From 14nm, possibly 10nm, we could be headed into a more controlled era for design where rule books tell designers what they can rather than what they cannot design, according to Gary Patton, vice president of IBM’s Semiconductor Research & Development Center.
Speaking at the Common Platform Technology Forum, Patton said the “proscriptive ground rules” would be necessary because of increasing pressure on lithography.
“Rules have become very complex, but we still leave a very large [design] window which can be full of different configurations and shapes,” he said. “There’s no way the litho team can simulate and validate all of those. And just one jog or some little line can take a whole design down.
“And we can’t have tens of thousands of rules.”
IBM and its Common Platform alliance partners, GlobalFoundries and Samsung, “hope” that commercially viable extreme ultraviolet (EUV) lithography will be available some time during the 14nm node, if not at the beginning.
“But we’re pursuing a dual path,” Patton added.
Apart from the proscriptive rules (which could even be necessary if EUV finally arrives), Patton also envisaged the alternative and continued use of double patterning, including a patented variant called sidewall image transfer (SIT).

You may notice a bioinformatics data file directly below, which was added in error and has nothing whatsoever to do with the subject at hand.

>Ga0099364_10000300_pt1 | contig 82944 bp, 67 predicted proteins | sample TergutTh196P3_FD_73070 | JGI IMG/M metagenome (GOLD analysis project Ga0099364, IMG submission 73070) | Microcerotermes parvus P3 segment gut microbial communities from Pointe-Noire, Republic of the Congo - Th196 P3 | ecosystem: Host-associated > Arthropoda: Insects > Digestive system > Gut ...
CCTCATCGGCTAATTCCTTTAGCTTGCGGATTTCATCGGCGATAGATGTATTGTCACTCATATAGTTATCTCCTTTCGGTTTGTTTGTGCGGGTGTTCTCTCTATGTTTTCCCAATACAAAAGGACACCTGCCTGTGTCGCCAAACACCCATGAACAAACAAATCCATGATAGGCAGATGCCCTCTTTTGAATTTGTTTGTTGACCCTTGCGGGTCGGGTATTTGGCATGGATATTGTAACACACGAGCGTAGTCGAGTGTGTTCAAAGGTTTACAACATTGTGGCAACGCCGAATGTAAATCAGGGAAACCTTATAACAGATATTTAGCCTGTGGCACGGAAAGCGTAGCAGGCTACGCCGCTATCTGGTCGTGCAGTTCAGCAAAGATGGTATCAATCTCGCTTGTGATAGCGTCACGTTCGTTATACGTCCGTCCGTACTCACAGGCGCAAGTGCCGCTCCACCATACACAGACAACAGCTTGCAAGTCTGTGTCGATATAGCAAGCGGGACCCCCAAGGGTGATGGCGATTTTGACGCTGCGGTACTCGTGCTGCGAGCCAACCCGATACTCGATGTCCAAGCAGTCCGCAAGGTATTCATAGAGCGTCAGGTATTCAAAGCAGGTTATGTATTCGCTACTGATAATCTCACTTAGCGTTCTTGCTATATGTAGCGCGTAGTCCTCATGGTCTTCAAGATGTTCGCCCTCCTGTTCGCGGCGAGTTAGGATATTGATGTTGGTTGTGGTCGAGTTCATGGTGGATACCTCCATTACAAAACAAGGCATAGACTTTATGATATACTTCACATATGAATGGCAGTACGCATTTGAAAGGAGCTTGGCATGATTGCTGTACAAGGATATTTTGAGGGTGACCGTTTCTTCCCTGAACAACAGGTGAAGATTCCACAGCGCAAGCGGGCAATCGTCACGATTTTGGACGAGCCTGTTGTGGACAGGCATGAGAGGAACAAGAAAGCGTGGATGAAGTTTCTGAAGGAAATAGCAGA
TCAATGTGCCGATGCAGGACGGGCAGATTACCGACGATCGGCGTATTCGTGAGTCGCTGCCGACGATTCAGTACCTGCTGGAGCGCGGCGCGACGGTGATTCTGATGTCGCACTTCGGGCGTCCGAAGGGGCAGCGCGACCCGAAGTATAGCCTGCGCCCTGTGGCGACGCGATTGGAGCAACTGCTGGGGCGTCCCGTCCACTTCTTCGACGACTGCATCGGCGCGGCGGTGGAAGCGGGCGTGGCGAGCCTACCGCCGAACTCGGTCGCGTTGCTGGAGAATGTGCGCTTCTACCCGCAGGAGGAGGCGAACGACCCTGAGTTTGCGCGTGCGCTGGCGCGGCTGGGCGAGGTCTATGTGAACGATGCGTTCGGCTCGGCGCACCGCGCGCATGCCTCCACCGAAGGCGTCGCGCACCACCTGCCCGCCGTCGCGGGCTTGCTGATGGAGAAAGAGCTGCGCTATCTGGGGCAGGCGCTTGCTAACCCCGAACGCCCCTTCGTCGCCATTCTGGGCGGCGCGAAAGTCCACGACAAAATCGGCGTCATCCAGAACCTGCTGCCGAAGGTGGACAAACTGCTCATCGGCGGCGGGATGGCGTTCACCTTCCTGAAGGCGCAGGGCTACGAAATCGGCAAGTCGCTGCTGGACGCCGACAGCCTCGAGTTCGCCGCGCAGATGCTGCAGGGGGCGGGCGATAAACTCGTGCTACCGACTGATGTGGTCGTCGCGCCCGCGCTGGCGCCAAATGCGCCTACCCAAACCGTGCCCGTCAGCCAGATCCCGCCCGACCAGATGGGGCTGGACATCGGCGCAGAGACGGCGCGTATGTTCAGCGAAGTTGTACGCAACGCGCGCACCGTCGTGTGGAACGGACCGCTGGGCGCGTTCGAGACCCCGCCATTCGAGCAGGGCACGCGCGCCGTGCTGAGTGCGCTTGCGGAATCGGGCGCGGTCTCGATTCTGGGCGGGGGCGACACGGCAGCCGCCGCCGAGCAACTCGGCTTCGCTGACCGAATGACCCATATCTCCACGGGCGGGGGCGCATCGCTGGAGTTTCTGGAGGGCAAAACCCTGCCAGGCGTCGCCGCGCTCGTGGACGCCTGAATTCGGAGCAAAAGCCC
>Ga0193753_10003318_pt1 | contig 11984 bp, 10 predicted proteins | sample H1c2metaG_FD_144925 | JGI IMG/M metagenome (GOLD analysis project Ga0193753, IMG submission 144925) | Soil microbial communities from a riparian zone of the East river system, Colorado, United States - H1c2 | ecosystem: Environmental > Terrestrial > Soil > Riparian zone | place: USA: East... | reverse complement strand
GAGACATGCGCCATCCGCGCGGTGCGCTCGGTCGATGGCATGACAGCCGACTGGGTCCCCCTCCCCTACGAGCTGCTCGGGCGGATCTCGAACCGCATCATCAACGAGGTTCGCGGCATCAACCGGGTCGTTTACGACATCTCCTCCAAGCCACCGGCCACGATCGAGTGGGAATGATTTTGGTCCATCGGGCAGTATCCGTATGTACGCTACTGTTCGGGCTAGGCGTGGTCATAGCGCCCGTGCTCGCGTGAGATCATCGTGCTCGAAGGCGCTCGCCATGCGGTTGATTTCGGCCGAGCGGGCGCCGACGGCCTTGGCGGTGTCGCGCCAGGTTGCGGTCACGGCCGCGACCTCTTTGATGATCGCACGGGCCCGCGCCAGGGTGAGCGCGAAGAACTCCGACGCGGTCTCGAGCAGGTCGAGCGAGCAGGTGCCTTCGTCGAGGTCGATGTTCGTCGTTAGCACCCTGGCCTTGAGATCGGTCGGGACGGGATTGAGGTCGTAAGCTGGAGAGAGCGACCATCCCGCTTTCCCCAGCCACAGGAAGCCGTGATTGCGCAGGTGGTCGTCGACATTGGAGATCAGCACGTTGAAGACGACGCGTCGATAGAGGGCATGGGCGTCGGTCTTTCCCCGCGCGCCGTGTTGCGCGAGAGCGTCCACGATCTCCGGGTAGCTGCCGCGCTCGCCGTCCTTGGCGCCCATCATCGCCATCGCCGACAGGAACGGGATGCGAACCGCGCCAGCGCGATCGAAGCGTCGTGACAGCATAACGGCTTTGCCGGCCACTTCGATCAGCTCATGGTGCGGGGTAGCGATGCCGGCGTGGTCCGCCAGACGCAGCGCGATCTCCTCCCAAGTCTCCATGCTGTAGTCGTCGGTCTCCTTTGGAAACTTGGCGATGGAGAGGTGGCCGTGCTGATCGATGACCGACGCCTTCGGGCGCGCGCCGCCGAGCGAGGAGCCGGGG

An SIT layer is placed on top of a memory layer, according to IBM’s original filing: “The SIT layer is then patterned resulting in a SIT region. The SIT region is used as a blocking mask during directional etching of the memory layer resulting in a first memory region. Then, a side wall of the SIT region is retreated a retreating distance D in a reference direction resulting in a SIT portion.”
In addition, IBM is looking at EUV alternatives/stop-gaps such as self-aligned vias and ‘brute force’ litho-etch-litho-etch strategies.
After many years in the lab already, EUV still needs to overcome a number of significant obstacles. These include getting enough power in the scanner (an increase of roughly an order of magnitude remains necessary), securing effective resist materials and delivering masks that are defect-free because for EUV they will not have a protective pellicle layer.
The Common Platform companies are hoping many of these will be overcome through its various research links, including those with the EUV Center of Excellence now under construction in Albany, New York.
The idea of a ‘proscriptive’ rule deck is not entirely new, but has not been widely seen for digital design outside IDMs, which have much closer links to manufacturing process development.